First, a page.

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Copyright (c) 2006-2014 MindTouch Inc.
This file and accompanying files are licensed under the MindTouch Master Subscription Agreement (MSA).
At any time, you shall not, directly or indirectly: (i) sublicense, resell, rent, lease, distribute, market, commercialize or otherwise transfer rights or usage to: (a) the Software, (b) any modified version or derivative work of the Software created by you or for you, or (c) MindTouch Open Source (which includes all non-supported versions of MindTouch-developed software), for any purpose including timesharing or service bureau purposes; (ii) remove or alter any copyright, trademark or proprietary notice in the Software; (iii) transfer, use or export the Software in violation of any applicable laws or regulations of any government or governmental agency; (iv) use or run on any of your hardware, or have deployed for use, any production version of MindTouch Open Source; (v) use any of the Support Services, Error corrections, Updates or Upgrades, for the MindTouch Open Source software or for any Server for which Support Services are not then purchased as provided hereunder; or (vi) reverse engineer, decompile or modify any encrypted or encoded portion of the Software.
A complete copy of the MSA is available at http://www.mindtouch.com/msa
Workshop: Gas Laws and Applications
1. Consider an ice cube made of 8 water molecules in an absolutely empty rectangular box. A) Draw a three-dimensional sketch of the ice cube in the box, illustrating the ice cube on a molecular level using spheres to represent the water molecules. B) Draw a new sketch showing the molecules after the ice melts to become liquid water. C) Draw a third sketch showing the contents of the box after the water is vigorously heated, turning it completely to steam.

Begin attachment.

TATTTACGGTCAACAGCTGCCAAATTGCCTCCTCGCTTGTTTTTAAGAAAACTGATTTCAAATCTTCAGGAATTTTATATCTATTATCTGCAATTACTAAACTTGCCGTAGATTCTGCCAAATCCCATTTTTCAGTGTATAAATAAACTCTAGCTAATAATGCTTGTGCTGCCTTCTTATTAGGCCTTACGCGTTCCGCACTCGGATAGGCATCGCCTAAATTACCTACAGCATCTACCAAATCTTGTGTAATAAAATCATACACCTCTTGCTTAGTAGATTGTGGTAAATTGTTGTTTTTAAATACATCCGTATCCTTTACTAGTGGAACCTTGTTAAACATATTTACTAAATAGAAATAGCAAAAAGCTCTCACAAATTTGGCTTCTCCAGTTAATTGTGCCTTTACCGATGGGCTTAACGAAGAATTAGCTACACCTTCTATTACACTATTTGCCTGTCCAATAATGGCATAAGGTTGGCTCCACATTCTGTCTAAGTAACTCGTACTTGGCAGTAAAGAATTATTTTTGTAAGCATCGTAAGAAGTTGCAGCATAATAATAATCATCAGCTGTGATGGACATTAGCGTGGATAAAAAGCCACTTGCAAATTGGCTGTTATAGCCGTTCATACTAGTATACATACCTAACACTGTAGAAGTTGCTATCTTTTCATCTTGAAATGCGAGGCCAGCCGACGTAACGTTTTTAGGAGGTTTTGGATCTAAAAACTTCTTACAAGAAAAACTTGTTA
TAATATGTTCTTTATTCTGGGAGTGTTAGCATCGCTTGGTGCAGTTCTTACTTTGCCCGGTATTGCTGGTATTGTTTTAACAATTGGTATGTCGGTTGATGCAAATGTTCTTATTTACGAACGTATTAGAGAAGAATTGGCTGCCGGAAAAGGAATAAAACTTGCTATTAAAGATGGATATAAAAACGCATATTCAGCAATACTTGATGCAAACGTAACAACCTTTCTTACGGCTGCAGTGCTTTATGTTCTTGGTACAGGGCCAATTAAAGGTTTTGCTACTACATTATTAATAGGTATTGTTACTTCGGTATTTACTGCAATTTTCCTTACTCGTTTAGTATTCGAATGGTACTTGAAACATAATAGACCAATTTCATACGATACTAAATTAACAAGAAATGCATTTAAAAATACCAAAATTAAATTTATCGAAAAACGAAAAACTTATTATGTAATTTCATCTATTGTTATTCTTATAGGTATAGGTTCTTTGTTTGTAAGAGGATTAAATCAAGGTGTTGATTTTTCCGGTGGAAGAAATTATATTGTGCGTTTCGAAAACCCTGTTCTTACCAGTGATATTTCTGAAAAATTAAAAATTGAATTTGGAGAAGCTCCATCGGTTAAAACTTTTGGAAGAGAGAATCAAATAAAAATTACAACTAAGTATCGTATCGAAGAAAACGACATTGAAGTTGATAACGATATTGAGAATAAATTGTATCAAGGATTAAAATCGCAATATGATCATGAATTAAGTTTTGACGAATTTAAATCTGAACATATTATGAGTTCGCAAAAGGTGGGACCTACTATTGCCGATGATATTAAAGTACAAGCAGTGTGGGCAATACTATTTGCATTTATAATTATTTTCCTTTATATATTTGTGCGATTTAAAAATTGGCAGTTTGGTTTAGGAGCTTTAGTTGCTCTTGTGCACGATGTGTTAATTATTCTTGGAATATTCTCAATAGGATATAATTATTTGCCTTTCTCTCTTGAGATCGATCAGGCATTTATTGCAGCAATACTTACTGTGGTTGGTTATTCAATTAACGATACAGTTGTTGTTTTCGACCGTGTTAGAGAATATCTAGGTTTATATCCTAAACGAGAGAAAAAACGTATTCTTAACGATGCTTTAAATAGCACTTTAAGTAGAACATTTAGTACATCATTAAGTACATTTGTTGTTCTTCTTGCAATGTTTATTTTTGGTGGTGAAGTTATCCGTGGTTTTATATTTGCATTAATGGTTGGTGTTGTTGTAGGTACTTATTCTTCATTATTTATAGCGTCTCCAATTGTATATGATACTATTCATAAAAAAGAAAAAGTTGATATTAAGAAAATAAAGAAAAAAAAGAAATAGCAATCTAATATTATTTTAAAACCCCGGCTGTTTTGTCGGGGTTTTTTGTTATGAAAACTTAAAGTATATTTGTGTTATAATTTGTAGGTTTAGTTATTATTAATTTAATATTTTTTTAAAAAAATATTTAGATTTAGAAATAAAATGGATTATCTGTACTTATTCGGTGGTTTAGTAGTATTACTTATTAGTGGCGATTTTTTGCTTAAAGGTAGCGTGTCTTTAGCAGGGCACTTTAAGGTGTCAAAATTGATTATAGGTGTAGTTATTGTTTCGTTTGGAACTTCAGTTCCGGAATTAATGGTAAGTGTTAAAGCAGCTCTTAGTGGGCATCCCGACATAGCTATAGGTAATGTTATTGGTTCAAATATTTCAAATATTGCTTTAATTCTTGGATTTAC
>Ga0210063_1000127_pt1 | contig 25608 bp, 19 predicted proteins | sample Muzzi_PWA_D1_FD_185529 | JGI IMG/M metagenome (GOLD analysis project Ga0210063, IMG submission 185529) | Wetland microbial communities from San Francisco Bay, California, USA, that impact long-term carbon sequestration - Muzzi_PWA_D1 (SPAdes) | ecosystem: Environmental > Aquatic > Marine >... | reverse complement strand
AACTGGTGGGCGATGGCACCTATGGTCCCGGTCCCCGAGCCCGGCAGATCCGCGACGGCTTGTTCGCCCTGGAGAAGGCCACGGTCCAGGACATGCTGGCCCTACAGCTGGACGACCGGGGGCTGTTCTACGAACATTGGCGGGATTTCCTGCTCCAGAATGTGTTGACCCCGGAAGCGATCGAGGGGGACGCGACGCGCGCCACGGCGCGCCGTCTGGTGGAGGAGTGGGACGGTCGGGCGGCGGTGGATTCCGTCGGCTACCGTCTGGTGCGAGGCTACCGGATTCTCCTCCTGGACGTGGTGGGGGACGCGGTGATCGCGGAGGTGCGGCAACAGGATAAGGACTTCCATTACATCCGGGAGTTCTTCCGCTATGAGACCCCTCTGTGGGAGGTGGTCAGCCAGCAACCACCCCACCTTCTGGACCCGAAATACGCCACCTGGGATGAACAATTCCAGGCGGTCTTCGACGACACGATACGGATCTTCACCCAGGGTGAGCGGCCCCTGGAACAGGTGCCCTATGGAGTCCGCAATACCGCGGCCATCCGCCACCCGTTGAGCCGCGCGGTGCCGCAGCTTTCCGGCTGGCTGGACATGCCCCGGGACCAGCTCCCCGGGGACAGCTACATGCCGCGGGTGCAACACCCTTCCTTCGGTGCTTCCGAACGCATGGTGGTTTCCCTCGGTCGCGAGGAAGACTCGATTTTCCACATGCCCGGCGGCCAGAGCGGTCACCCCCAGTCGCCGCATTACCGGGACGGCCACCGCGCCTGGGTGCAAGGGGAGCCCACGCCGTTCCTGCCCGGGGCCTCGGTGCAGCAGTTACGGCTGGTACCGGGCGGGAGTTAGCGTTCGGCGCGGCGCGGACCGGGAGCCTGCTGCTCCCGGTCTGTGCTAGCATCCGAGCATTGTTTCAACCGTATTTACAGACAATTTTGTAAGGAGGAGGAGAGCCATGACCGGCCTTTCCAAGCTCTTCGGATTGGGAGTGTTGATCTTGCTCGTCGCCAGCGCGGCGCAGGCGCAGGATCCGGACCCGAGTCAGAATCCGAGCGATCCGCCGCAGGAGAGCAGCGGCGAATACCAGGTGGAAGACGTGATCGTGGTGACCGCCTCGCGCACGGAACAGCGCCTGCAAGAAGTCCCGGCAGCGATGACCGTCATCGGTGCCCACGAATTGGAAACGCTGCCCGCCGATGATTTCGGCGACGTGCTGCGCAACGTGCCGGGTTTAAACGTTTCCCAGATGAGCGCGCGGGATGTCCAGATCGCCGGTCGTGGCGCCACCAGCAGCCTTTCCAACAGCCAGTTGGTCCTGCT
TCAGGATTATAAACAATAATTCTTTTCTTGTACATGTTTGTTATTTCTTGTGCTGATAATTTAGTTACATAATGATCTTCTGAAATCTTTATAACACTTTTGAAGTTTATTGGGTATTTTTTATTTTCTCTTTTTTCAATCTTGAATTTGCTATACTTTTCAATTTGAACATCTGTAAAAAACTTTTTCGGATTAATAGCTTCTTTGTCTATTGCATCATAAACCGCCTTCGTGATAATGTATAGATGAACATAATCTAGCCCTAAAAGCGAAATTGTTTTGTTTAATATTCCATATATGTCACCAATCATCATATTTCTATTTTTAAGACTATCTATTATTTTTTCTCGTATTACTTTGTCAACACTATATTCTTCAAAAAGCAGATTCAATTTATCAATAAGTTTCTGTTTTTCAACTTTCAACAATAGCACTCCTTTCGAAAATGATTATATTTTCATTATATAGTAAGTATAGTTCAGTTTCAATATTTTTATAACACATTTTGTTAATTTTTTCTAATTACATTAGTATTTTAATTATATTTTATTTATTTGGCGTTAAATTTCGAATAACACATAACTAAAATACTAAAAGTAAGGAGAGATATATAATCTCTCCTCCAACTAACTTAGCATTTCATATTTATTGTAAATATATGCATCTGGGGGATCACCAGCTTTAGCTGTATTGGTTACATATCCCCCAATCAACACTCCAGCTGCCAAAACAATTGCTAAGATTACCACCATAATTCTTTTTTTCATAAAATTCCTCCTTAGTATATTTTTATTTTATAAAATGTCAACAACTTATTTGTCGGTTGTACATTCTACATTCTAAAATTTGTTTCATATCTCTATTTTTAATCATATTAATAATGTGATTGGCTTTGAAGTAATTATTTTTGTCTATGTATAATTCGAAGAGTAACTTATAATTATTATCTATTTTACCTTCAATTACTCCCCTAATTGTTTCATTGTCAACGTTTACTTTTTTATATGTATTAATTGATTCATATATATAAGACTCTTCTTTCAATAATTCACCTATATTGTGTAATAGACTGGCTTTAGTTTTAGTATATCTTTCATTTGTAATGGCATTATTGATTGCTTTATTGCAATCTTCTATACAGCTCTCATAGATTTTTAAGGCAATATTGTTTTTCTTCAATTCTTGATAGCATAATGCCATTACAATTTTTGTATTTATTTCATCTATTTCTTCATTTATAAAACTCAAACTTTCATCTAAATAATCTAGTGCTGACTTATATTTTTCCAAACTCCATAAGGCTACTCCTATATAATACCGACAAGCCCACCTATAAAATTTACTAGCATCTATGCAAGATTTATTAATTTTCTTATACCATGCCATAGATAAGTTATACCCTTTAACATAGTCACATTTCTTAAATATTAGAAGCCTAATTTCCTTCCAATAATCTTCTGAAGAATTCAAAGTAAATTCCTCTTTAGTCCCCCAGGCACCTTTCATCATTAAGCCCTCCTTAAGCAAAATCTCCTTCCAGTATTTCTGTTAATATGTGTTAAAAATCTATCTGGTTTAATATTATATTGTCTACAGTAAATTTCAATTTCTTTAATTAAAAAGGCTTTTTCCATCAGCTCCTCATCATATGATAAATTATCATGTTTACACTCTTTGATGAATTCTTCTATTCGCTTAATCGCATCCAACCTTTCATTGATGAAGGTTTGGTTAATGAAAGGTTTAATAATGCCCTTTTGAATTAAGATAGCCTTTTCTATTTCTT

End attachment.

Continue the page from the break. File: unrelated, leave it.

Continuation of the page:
2. What if the process were reversed; would your sketches be different?
3. Instead of a box, consider a flexible-walled rubber balloon.
a) What happens to the balloon volume as it is heated?
b) What happens to the volume as it is cooled?
c) Express this relationship as an algebraic equation.
d) What happens to the pressure of the air in the balloon when its volume is reduced by squeezing it?
e) What happens to the pressure when the volume is allowed to increase back to its original quantity?
f) Express this relationship as an algebraic equation.
A flexible-walled container (like a balloon) holds 1.75 L of helium gas.
g) What is the volume of the container when the absolute temperature is increased by a factor of 1.5 while the pressure remains constant?
h) What is the new volume if the pressure is doubled while the temperature is kept constant?
i) How is the volume affected when both of the changes given in parts (a) and (b) are done simultaneously?
4. Define an ideal gas.
a) How is it different from a real gas?
b) Under what conditions is a real gas closely approximated by an ideal gas?
An NSF funded Project